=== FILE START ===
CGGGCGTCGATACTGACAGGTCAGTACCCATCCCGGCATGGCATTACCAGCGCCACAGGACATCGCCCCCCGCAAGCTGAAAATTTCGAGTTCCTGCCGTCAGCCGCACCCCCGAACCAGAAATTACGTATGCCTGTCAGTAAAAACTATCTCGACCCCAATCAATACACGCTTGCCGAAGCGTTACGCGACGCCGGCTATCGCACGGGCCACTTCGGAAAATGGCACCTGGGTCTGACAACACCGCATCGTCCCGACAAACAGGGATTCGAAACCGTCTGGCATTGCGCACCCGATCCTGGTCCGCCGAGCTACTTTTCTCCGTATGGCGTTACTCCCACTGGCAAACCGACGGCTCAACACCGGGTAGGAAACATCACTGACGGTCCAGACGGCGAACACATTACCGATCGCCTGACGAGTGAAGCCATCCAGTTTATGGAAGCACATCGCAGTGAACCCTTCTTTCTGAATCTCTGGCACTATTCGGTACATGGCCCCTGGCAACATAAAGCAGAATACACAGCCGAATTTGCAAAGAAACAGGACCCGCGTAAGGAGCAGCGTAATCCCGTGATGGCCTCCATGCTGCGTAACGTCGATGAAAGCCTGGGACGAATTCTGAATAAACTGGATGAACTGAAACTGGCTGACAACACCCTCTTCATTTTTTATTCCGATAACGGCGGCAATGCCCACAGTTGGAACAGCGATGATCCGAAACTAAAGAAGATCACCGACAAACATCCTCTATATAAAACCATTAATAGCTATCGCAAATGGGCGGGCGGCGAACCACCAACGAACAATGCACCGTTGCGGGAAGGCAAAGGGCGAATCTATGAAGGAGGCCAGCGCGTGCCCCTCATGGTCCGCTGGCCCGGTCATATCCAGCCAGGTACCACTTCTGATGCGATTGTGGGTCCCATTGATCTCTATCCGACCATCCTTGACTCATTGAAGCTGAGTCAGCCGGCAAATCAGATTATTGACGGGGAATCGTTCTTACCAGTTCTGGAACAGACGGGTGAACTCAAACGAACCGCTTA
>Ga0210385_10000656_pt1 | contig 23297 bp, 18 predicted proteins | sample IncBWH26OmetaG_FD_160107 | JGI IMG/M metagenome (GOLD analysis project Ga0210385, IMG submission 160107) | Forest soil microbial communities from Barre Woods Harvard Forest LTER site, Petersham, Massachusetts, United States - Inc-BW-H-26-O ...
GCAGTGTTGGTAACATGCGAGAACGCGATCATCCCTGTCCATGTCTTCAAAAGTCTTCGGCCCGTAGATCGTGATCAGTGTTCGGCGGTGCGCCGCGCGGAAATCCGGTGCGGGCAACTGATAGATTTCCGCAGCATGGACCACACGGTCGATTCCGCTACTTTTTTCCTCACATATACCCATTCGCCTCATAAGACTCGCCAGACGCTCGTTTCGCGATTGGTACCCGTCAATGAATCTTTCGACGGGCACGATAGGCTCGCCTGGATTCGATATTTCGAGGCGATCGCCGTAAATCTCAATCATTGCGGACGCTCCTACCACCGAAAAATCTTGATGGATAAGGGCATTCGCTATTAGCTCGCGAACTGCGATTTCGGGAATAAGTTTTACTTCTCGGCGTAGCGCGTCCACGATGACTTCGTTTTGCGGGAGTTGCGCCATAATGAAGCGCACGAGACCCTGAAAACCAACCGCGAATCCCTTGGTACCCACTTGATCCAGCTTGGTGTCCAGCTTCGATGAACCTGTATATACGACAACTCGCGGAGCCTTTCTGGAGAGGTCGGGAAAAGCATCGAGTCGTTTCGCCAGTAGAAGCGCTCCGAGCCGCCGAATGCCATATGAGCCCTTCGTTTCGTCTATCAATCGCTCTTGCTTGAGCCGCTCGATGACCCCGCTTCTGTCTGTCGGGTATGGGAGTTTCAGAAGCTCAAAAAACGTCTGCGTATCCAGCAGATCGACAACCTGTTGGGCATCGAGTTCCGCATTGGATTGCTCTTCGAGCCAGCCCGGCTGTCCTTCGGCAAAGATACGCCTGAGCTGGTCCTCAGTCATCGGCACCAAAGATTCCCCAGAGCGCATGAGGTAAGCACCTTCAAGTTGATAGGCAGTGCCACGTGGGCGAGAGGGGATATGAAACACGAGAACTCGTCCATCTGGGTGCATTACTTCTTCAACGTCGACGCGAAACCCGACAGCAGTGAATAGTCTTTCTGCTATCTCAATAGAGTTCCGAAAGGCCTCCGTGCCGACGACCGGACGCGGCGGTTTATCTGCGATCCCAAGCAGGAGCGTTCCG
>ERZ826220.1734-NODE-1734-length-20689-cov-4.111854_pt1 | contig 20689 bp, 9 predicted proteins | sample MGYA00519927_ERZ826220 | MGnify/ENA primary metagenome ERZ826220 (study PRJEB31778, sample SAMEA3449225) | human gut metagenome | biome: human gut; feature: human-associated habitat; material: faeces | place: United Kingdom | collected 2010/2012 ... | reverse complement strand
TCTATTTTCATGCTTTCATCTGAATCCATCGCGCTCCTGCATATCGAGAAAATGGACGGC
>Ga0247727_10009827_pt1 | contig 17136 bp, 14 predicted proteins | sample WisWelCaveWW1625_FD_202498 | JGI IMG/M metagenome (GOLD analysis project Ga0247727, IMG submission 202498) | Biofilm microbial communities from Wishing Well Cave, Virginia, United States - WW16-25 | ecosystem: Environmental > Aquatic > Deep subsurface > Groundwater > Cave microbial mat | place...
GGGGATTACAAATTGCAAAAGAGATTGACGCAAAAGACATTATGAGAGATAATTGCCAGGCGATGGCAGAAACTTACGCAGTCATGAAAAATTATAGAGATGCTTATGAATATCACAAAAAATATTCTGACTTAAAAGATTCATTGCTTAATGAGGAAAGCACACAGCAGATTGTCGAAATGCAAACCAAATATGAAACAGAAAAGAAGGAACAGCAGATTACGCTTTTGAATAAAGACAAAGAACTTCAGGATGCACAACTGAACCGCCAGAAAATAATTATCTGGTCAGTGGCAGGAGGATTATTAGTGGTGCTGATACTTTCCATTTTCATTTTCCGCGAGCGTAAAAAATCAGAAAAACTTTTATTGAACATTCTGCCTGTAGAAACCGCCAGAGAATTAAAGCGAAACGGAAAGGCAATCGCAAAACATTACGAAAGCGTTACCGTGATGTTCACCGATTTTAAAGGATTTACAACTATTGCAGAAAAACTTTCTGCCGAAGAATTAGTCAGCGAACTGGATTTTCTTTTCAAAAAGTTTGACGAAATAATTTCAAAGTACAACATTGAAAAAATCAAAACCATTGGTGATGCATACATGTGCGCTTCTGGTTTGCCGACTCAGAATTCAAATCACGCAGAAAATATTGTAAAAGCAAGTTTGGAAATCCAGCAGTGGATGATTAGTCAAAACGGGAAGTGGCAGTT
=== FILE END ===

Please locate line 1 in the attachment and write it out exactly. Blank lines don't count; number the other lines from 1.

CGGGCGTCGATACTGACAGGTCAGTACCCATCCCGGCATGGCATTACCAGCGCCACAGGACATCGCCCCCCGCAAGCTGAAAATTTCGAGTTCCTGCCGTCAGCCGCACCCCCGAACCAGAAATTACGTATGCCTGTCAGTAAAAACTATCTCGACCCCAATCAATACACGCTTGCCGAAGCGTTACGCGACGCCGGCTATCGCACGGGCCACTTCGGAAAATGGCACCTGGGTCTGACAACACCGCATCGTCCCGACAAACAGGGATTCGAAACCGTCTGGCATTGCGCACCCGATCCTGGTCCGCCGAGCTACTTTTCTCCGTATGGCGTTACTCCCACTGGCAAACCGACGGCTCAACACCGGGTAGGAAACATCACTGACGGTCCAGACGGCGAACACATTACCGATCGCCTGACGAGTGAAGCCATCCAGTTTATGGAAGCACATCGCAGTGAACCCTTCTTTCTGAATCTCTGGCACTATTCGGTACATGGCCCCTGGCAACATAAAGCAGAATACACAGCCGAATTTGCAAAGAAACAGGACCCGCGTAAGGAGCAGCGTAATCCCGTGATGGCCTCCATGCTGCGTAACGTCGATGAAAGCCTGGGACGAATTCTGAATAAACTGGATGAACTGAAACTGGCTGACAACACCCTCTTCATTTTTTATTCCGATAACGGCGGCAATGCCCACAGTTGGAACAGCGATGATCCGAAACTAAAGAAGATCACCGACAAACATCCTCTATATAAAACCATTAATAGCTATCGCAAATGGGCGGGCGGCGAACCACCAACGAACAATGCACCGTTGCGGGAAGGCAAAGGGCGAATCTATGAAGGAGGCCAGCGCGTGCCCCTCATGGTCCGCTGGCCCGGTCATATCCAGCCAGGTACCACTTCTGATGCGATTGTGGGTCCCATTGATCTCTATCCGACCATCCTTGACTCATTGAAGCTGAGTCAGCCGGCAAATCAGATTATTGACGGGGAATCGTTCTTACCAGTTCTGGAACAGACGGGTGAACTCAAACGAACCGCTTA